The UK is renowned for its abundance of popular coastal holiday resorts, which offer fun and relaxation for all the family. Britain’s best-loved seaside resorts seem to share many of the same qualities: they grew popular in Victorian times; they feature an amusement park for kids, a long strip of penny arcades, fish and chip restaurants and gift and novelty sweet shops; there’s lots of entertainment and a choice of hotels and other holiday accommodation, and at night they’re lit by brightly-coloured illuminations.
But hang on a minute! All of those qualities apply to Matlock Bath, a little spa town located in the beautiful Peak District in Derbyshire, central England. The only thing that distinguishes Matlock Bath from any other traditional British resort is the fact that this town could not be further from the sea if it tried.
Happily, the absence of a beach does nothing to detract from Matlock Bath’s appeal and ongoing popularity. In the summer months the town is alive with that unmistakable feel-good holiday atmosphere. Matlock Bath’s fortunes as an inland holiday resort began with the discovery of thermal springs there in the late seventeenth century, and when the healing properties of spa waters became immensely fashionable with Victorian high society a hundred years later Matlock Bath was quick to take advantage. Mary Shelley, in her famous novel Frankenstein published in 1818, compares Matlock to a smaller-scale Switzerland.
Matlock Bath enjoys a naturally beautiful location
Matlock Bath has always owed a large proportion of its appeal to its stunning setting. Derbyshire’s Peak District is a paradise for walkers and an area of outstanding natural beauty composed of rolling hills and crags and open farmland, divided by ancient dry-stone walls. The town nestles in a gorge along the banks of the wide River Derwent; steeply-climbing side roads ascend the cliff walls formed by the gorge, leading to hotels that offer superb views over the river.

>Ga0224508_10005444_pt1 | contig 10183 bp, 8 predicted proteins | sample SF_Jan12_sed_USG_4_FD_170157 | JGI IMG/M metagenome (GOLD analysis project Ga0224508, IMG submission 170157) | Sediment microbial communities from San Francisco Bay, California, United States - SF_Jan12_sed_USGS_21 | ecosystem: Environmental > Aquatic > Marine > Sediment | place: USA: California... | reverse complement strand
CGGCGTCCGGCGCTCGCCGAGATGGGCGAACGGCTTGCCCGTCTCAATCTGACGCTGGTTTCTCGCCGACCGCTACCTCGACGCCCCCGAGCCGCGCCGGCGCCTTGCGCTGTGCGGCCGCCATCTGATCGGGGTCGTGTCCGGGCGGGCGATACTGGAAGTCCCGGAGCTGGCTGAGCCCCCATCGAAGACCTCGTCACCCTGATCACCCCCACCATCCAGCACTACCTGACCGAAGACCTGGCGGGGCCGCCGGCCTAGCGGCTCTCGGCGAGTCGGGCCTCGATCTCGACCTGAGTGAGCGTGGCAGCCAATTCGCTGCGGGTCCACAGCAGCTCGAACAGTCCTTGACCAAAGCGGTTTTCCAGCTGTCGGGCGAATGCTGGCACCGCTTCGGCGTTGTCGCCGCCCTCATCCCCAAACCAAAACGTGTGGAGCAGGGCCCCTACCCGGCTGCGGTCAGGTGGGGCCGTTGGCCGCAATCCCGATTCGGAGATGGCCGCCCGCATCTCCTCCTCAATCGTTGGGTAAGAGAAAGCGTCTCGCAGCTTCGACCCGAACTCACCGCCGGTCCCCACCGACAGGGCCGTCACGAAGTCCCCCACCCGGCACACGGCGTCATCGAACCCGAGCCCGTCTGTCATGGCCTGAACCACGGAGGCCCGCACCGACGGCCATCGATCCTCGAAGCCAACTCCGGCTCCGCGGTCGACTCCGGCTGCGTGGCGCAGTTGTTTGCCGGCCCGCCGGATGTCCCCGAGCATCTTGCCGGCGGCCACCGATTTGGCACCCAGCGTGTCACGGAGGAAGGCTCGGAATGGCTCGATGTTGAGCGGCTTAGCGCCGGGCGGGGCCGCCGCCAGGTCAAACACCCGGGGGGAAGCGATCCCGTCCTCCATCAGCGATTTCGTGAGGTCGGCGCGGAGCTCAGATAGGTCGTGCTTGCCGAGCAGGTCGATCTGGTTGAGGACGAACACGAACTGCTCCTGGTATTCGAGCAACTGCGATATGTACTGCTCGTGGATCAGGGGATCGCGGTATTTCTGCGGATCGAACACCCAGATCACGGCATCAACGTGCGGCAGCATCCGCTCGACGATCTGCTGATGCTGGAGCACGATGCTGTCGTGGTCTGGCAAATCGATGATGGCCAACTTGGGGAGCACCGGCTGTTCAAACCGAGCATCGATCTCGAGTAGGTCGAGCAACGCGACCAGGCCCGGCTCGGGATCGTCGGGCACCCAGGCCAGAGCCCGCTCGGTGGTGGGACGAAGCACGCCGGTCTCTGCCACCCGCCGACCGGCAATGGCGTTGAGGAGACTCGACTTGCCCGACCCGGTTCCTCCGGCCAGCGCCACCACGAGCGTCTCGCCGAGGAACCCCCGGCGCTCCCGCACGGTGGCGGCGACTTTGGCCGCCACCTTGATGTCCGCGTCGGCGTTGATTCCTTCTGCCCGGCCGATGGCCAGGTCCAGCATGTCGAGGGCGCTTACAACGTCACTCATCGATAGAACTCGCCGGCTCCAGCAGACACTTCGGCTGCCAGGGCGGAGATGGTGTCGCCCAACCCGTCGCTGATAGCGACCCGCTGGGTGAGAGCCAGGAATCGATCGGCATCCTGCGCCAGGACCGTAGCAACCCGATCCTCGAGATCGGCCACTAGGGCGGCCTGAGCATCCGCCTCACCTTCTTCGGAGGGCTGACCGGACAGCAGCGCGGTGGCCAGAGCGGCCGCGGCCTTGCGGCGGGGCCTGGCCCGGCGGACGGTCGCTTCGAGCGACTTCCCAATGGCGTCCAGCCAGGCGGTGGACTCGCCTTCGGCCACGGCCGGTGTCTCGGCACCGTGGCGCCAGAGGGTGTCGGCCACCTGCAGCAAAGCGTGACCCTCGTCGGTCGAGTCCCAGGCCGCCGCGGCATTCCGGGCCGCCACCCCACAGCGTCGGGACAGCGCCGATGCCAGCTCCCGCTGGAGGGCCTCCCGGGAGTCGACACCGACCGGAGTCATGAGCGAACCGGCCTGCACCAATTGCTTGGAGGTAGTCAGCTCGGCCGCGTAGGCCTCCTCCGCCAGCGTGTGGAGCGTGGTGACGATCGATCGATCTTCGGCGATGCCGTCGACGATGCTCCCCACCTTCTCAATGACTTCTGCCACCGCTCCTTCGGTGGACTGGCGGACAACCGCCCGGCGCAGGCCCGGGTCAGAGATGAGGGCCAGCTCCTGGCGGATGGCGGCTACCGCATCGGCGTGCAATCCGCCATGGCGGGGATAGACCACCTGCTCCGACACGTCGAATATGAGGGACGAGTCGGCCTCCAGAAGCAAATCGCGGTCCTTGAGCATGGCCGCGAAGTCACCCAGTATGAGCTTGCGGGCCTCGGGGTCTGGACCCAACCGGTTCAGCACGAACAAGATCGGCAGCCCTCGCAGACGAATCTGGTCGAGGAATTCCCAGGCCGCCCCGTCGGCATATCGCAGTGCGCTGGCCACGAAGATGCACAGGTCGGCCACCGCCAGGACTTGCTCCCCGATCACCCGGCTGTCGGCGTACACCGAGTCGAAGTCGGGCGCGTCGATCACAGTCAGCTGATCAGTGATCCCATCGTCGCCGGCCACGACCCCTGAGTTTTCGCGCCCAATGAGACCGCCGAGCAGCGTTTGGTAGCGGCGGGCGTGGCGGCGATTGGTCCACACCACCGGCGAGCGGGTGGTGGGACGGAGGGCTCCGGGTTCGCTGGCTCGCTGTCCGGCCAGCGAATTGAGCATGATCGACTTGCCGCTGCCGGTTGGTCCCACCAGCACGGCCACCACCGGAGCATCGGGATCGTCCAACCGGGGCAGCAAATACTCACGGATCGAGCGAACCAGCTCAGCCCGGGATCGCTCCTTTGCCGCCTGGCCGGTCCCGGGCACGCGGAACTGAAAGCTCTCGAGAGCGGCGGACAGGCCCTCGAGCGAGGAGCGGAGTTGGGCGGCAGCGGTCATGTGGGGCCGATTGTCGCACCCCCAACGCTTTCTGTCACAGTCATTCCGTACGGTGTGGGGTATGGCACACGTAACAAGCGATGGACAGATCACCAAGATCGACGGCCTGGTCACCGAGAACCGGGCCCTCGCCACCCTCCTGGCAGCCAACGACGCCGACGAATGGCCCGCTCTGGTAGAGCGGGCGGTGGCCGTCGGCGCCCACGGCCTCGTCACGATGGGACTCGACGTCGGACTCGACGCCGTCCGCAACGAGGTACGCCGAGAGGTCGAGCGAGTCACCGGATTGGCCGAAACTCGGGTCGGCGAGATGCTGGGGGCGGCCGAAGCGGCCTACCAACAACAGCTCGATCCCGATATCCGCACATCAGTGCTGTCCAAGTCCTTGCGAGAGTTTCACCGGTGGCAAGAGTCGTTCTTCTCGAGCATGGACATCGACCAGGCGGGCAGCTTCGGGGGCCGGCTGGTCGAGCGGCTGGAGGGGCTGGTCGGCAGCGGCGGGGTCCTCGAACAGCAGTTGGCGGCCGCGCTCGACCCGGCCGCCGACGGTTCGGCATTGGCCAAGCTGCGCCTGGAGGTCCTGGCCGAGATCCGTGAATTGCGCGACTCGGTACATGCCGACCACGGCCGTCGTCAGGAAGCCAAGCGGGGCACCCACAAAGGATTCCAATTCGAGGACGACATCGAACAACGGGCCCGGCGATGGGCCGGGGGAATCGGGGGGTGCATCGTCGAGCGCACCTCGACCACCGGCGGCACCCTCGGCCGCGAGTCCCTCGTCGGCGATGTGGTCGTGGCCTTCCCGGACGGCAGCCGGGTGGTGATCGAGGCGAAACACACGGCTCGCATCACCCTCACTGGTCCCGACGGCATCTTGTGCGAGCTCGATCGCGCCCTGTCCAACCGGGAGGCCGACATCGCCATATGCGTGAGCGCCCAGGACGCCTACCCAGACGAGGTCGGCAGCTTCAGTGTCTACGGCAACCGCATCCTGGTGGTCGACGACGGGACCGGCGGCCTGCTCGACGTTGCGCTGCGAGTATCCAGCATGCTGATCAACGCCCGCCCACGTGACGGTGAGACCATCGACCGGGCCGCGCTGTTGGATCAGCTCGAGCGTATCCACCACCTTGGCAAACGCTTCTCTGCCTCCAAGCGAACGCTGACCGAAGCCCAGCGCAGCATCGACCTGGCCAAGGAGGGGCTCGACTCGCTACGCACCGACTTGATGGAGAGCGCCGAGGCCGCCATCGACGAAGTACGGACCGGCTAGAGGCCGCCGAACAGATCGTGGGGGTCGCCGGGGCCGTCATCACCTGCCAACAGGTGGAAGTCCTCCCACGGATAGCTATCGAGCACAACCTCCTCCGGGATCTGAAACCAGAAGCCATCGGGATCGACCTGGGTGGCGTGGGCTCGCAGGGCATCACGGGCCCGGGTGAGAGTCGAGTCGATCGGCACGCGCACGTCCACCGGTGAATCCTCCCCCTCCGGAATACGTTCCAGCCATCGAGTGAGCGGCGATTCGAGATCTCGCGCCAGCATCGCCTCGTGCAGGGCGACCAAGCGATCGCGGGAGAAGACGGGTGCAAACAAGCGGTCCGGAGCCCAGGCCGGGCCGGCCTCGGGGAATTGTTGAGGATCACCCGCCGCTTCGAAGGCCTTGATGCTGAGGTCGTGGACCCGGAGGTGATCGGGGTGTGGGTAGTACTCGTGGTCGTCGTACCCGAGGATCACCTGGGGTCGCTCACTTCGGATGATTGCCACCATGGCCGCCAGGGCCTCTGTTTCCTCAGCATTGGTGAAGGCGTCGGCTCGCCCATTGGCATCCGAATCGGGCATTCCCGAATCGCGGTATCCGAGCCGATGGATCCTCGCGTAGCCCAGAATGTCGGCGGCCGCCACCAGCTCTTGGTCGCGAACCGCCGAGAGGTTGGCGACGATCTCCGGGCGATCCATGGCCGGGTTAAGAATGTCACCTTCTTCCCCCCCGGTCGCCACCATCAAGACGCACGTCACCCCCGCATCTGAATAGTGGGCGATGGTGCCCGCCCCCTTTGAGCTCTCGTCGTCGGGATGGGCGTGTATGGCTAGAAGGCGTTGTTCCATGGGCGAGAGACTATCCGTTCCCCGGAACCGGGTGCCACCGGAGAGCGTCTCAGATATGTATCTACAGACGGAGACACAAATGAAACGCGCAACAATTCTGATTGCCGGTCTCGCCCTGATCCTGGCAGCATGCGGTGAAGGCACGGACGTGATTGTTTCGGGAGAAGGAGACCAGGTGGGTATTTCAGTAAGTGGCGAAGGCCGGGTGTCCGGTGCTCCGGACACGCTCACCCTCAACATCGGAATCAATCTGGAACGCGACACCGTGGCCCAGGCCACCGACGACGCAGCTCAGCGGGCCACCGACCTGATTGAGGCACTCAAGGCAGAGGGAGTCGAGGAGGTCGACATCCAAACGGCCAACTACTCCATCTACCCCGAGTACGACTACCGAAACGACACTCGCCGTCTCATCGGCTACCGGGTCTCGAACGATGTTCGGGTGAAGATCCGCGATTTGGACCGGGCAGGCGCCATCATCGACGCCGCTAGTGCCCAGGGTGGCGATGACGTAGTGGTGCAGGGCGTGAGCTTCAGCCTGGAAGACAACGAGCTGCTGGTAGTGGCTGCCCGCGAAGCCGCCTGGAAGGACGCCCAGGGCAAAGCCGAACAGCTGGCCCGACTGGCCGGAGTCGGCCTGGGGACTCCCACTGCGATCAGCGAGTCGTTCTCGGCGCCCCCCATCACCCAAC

One side of Matlock’s main through-road is occupied by the many tea-rooms, gift shops, arcades, bars and shops that can be found in any traditional resort, whilst the other side follows the pretty River Derwent which can be crossed via the occasional footbridge. A path on far side of the river leads through delightful wooded riverside gardens.
The many attractions of Matlock Bath
Like any traditional holiday resort, Matlock Bath offers a wealth of fun things to see and do for all the family. The town is home to the UK’s first Alpine cable car system and this exciting aerial ride transports visitors over the Derwent Valley and up to the Heights of Abraham. A former lead-mining site, the Heights of Abraham is now an exciting visitor centre. This elevated area is wooded with beech trees and is a pleasant place for strolling and admiring the views, but the chief claim to fame of the Heights of Abraham are its two large caverns, the Rutland Cavern and Great Masson Cavern which, partly natural, also formed part of the ancient mining excavations here, Visitors to these extensive cave systems can see graffiti left by mineworkers in the sixteenth century on cavern walls that glitter with embedded mineral crystals as they pass through a number of large underground chambers.
Also here is a children’s playground, several exhibitions explaining the history of the Heights of Abraham, an historic summer house, and the Prospect Tower, a Victorian stone tower approximately fifty feet in height which offers stunning views from the top.
No holiday resort would be complete without a theme park, and in Matlock Bath Gulliver’s Kingdom has been amazing and amusing kids for the last thirty-five years. Set on another hillside this huge park is divided into themed sections such as the Dinosaur Kingdom, Western World, Adventure Land and Toyland features more than fifty rides and attractions including a log flume, rollercoasters, a tower drop, dodgems, a big wheel, pirate ship and loads more.
Matlock Bath’s illuminations are switched on each August and run through until the end of October. The festivities include a famous ‘Venetian Nights’ parade of illuminated boats which are floated along the River Derwent each Saturday and Sunday evening throughout the illuminations season. The four Saturdays in October also feature a dazzling cliff top firework display, whilst a children’s funfair and live entertainment from the town’s bandstand are also regular attractions during the illuminations.